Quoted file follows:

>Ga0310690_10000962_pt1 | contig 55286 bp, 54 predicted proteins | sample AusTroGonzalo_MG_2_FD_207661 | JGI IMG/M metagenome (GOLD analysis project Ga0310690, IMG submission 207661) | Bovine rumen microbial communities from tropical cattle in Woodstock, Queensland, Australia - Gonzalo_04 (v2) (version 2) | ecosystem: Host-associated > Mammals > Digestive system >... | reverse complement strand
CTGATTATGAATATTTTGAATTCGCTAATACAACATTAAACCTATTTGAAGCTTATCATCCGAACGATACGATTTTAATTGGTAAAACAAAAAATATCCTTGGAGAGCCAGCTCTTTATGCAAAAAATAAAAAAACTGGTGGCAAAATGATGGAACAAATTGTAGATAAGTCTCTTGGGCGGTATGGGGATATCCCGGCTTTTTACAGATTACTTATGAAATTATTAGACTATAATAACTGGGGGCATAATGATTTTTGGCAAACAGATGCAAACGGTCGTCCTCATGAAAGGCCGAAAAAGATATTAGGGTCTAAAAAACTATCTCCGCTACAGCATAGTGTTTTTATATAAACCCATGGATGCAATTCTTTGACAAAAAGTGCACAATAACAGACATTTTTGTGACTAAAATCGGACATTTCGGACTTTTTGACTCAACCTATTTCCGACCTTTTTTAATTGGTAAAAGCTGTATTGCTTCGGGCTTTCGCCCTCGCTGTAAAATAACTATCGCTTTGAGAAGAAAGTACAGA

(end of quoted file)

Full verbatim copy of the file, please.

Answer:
>Ga0310690_10000962_pt1 | contig 55286 bp, 54 predicted proteins | sample AusTroGonzalo_MG_2_FD_207661 | JGI IMG/M metagenome (GOLD analysis project Ga0310690, IMG submission 207661) | Bovine rumen microbial communities from tropical cattle in Woodstock, Queensland, Australia - Gonzalo_04 (v2) (version 2) | ecosystem: Host-associated > Mammals > Digestive system >... | reverse complement strand
CTGATTATGAATATTTTGAATTCGCTAATACAACATTAAACCTATTTGAAGCTTATCATCCGAACGATACGATTTTAATTGGTAAAACAAAAAATATCCTTGGAGAGCCAGCTCTTTATGCAAAAAATAAAAAAACTGGTGGCAAAATGATGGAACAAATTGTAGATAAGTCTCTTGGGCGGTATGGGGATATCCCGGCTTTTTACAGATTACTTATGAAATTATTAGACTATAATAACTGGGGGCATAATGATTTTTGGCAAACAGATGCAAACGGTCGTCCTCATGAAAGGCCGAAAAAGATATTAGGGTCTAAAAAACTATCTCCGCTACAGCATAGTGTTTTTATATAAACCCATGGATGCAATTCTTTGACAAAAAGTGCACAATAACAGACATTTTTGTGACTAAAATCGGACATTTCGGACTTTTTGACTCAACCTATTTCCGACCTTTTTTAATTGGTAAAAGCTGTATTGCTTCGGGCTTTCGCCCTCGCTGTAAAATAACTATCGCTTTGAGAAGAAAGTACAGA